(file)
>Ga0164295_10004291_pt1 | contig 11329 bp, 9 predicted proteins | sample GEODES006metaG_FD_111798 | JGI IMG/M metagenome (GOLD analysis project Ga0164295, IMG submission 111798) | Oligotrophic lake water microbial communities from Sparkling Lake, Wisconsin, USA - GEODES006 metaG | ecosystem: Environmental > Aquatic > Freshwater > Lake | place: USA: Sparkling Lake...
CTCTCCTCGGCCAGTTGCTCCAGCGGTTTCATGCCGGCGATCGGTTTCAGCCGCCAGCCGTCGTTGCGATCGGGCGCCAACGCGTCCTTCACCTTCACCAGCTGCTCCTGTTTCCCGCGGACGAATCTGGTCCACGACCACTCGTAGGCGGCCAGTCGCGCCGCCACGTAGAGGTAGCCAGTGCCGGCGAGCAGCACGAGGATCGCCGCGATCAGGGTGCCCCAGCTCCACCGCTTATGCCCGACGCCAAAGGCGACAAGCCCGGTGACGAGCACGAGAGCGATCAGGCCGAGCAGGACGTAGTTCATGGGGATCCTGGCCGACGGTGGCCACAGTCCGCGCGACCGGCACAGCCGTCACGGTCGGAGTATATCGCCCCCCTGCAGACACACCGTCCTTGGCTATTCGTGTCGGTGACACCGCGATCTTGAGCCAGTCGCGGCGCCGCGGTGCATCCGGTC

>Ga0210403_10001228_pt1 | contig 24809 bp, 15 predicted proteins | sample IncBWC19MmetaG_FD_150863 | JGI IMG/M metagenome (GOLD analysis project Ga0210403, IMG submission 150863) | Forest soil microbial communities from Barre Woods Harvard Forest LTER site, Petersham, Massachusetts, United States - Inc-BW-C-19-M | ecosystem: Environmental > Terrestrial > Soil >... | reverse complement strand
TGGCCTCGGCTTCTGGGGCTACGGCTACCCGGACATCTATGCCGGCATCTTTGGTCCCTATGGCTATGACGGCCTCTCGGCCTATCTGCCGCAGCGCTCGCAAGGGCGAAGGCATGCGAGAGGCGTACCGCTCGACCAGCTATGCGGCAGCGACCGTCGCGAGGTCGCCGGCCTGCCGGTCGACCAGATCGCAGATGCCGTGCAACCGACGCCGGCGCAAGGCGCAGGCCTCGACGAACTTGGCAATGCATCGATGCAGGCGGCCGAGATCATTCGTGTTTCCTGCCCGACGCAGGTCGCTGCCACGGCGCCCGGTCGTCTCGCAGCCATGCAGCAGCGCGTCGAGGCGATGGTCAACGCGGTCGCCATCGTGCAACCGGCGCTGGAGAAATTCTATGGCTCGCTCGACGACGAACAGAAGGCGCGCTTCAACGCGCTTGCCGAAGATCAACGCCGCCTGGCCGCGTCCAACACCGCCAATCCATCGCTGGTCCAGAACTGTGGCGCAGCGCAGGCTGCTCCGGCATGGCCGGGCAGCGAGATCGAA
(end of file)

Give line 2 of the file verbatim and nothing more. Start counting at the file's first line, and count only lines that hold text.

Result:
CTCTCCTCGGCCAGTTGCTCCAGCGGTTTCATGCCGGCGATCGGTTTCAGCCGCCAGCCGTCGTTGCGATCGGGCGCCAACGCGTCCTTCACCTTCACCAGCTGCTCCTGTTTCCCGCGGACGAATCTGGTCCACGACCACTCGTAGGCGGCCAGTCGCGCCGCCACGTAGAGGTAGCCAGTGCCGGCGAGCAGCACGAGGATCGCCGCGATCAGGGTGCCCCAGCTCCACCGCTTATGCCCGACGCCAAAGGCGACAAGCCCGGTGACGAGCACGAGAGCGATCAGGCCGAGCAGGACGTAGTTCATGGGGATCCTGGCCGACGGTGGCCACAGTCCGCGCGACCGGCACAGCCGTCACGGTCGGAGTATATCGCCCCCCTGCAGACACACCGTCCTTGGCTATTCGTGTCGGTGACACCGCGATCTTGAGCCAGTCGCGGCGCCGCGGTGCATCCGGTC